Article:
WorldCat Identities

Webb, Jean 1949-

Overview
Works: 43 works in 80 publications in 3 languages and 1,420 library holdings
Genres: Criticism, interpretation, etc  Examinations  Popular works 
Roles: Author, Editor, Other, Redactor
Classifications: PS374.C454, 813.0099282
Publication Timeline
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Most widely held works about Jean Webb
 
Most widely held works by Jean Webb
Introducing children's literature : from Romanticism to Postmodernism by Deborah Cogan Thacker( )

23 editions published between 2002 and 2012 in English and held by 1,204 WorldCat member libraries worldwide

Focusing on the major literary movements from Romanticism to postmodernism, Thacker and Webb examine the concerns of each period and the ways in which these concerns influence and are influenced by children's literature
"A noble unrest" : contemporary essays on the work of George MacDonald( Book )

2 editions published in 2007 in English and held by 50 WorldCat member libraries worldwide

Sunny side of darkness : children's literature in totalitarian and post-totalitarian Eastern Europe ; collection of articles( Book )

5 editions published in 2005 in English and held by 32 WorldCat member libraries worldwide

Med sammanfattning på estniska
Text, culture, and national identity in children's literature : International Seminar on Children's Literature, Pure and Applied, University College Worcester, England, June 14th-19th, 1999 by International Seminar on Children's Literature: Pure and Applied( Book )

3 editions published in 2000 in English and held by 30 WorldCat member libraries worldwide

Er tong wen xue dao lun : cong lang man zhu yi dao hou xian dai zhu yi by Sa Ke( Book )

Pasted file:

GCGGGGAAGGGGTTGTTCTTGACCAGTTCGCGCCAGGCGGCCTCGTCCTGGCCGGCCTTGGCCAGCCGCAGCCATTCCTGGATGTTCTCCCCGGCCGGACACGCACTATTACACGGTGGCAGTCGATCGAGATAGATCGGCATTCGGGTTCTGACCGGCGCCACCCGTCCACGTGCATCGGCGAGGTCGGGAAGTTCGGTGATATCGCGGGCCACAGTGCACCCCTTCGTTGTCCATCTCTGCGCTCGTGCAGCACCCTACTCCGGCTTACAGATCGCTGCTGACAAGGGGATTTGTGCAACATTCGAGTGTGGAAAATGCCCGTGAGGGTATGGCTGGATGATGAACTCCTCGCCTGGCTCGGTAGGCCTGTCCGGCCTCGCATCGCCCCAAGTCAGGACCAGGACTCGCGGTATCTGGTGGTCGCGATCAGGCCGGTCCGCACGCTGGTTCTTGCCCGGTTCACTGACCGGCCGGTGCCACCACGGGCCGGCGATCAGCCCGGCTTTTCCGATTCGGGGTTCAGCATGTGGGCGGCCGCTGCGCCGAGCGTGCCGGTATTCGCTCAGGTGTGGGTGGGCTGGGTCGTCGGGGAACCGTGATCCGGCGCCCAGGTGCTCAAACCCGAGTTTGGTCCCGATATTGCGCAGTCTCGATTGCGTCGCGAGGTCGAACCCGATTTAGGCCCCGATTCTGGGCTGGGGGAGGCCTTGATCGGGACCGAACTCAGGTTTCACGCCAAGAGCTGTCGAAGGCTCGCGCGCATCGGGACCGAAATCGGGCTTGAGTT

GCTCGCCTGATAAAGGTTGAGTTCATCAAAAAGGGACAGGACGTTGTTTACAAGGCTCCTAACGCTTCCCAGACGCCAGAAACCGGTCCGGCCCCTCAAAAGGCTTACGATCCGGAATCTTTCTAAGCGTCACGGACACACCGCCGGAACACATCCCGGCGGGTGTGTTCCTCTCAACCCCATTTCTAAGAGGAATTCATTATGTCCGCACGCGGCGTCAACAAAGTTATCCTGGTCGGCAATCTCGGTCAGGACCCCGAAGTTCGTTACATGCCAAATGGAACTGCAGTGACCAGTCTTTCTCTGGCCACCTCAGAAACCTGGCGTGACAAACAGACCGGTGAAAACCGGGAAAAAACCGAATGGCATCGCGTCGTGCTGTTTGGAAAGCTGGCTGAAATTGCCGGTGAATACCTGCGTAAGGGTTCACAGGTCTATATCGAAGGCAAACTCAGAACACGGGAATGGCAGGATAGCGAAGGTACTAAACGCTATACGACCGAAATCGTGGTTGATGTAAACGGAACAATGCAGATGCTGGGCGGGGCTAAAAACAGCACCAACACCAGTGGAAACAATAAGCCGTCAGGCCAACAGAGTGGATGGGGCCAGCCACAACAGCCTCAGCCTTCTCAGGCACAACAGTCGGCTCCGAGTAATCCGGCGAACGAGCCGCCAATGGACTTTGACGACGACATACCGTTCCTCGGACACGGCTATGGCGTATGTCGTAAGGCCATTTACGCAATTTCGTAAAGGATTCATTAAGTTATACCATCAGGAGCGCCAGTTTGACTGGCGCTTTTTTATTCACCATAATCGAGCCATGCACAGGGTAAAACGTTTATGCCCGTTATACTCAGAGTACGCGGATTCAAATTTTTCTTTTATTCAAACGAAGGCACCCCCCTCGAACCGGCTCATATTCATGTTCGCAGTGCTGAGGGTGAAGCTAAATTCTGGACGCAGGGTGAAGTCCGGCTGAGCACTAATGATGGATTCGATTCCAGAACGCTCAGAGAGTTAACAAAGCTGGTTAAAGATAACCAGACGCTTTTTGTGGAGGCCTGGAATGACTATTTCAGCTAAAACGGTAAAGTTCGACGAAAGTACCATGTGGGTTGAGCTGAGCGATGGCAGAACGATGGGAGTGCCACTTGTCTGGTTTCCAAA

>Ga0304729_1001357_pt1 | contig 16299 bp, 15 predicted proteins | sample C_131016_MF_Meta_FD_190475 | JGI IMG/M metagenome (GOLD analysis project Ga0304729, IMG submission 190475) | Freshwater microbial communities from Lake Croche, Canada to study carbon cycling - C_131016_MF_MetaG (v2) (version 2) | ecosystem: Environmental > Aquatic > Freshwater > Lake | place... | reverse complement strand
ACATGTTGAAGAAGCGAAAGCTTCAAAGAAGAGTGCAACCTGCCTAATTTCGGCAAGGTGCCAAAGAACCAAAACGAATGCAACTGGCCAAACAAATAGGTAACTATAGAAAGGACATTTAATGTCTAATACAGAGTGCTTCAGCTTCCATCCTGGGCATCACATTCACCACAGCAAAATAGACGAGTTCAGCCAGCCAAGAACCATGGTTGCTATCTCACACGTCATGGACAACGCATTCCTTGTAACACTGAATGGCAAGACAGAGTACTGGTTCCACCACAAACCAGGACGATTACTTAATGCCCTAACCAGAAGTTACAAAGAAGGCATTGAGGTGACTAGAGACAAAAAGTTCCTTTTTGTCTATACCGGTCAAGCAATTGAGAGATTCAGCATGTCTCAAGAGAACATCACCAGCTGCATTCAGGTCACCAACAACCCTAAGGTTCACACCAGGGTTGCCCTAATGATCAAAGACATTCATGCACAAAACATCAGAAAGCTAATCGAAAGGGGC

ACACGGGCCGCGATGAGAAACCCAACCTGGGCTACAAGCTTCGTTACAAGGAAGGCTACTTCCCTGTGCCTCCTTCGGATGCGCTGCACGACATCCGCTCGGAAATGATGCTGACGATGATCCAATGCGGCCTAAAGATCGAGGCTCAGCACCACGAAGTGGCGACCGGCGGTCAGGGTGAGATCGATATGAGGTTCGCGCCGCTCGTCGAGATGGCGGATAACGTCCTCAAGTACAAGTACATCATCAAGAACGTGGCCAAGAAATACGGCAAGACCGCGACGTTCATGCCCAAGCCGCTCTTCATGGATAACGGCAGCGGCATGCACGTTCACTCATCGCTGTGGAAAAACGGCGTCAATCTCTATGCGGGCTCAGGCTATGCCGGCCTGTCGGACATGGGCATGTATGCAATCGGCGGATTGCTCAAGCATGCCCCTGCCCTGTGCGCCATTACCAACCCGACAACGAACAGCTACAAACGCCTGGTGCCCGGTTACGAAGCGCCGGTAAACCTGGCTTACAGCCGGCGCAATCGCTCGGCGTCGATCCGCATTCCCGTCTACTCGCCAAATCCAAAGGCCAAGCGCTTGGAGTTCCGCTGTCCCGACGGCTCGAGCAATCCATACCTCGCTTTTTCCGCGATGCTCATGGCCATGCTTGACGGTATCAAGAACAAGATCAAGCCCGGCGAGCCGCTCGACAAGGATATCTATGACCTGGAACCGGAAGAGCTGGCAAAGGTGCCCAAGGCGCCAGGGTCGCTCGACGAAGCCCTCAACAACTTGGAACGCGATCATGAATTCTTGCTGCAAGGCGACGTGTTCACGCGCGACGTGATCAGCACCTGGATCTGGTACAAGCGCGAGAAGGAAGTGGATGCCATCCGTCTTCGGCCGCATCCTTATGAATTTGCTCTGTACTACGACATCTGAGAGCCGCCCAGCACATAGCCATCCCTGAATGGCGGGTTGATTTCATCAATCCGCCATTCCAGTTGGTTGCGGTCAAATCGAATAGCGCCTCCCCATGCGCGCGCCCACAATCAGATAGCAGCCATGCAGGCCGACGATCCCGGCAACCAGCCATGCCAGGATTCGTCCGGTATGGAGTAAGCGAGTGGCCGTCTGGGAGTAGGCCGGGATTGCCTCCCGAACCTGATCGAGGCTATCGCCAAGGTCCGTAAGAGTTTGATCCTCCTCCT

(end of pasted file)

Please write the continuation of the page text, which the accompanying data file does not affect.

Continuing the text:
1 edition published in 2005 in Chinese and held by 22 WorldCat member libraries worldwide

Infórmate! by Jean Webb( Book )

1 edition published in 1989 in Spanish and held by 13 WorldCat member libraries worldwide

A complete identity : the youthful hero in the work of G.A. Henty and George MacDonald by Rachel E Johnson( )

1 edition published in 2014 in English and held by 10 WorldCat member libraries worldwide

Abstract: This study is an examination of the hero image in the work of G.A. Henty (1832-1902) and George MacDonald (1824-1905) and a reassessment of the hitherto oppositional critiques of their writing. The argument driving the reassessment is that their writing is not oppositional but is complementary and that the ideology embedded in their work is communicated through the character of the hero through genre and through their interpretation of their historical period. The central hypothesis is that the reflexive characteristics of the hero image demonstrate a complete identity commensurate with the hero figure of the Victorian ideal. This hypothesis is demonstrated through the analysis of chosen texts from the work of Henty and MacDonald categorised by critics as written for children and by the application of ethical, genre and new historic theory. The relationship between the expansion of the British Empire and youthful heroism is established through investigation of the Victorian political, social and religious milieu, the construct of the child and the construct of the hero. The connection between the exotic geographical space of empire and the unknown psychological space is conducted through examination of the representation of the 'other' in the work of Henty and MacDonald. The study demonstrates that Henty's work is more complex than the stereotypically linear, masculine, imperialistic critique of his stories as historical realism allows and that MacDonald's work displays more evidence of historical embedding and ideological interpellation than the critical focus on his work as fantasy and fairy tale considers
Communicate in French by Jean Webb( Book )

3 editions published between 1986 and 1987 in English and held by 10 WorldCat member libraries worldwide

Text, culture and national identity in children's literature by International Seminar on Children's Literature: Pure and applied( Book )

4 editions published in 2000 in English and held by 5 WorldCat member libraries worldwide

Preparing for your will by John Webb( Book )

1 edition published in 2004 in English and held by 3 WorldCat member libraries worldwide

Connecting with Mary Poppins by Jean Webb( )

2 editions published in 2002 in English and held by 3 WorldCat member libraries worldwide

Romanticism vs. Empire in "The Secret Garden" by Jean Webb( )

2 editions published in 2002 in English and held by 3 WorldCat member libraries worldwide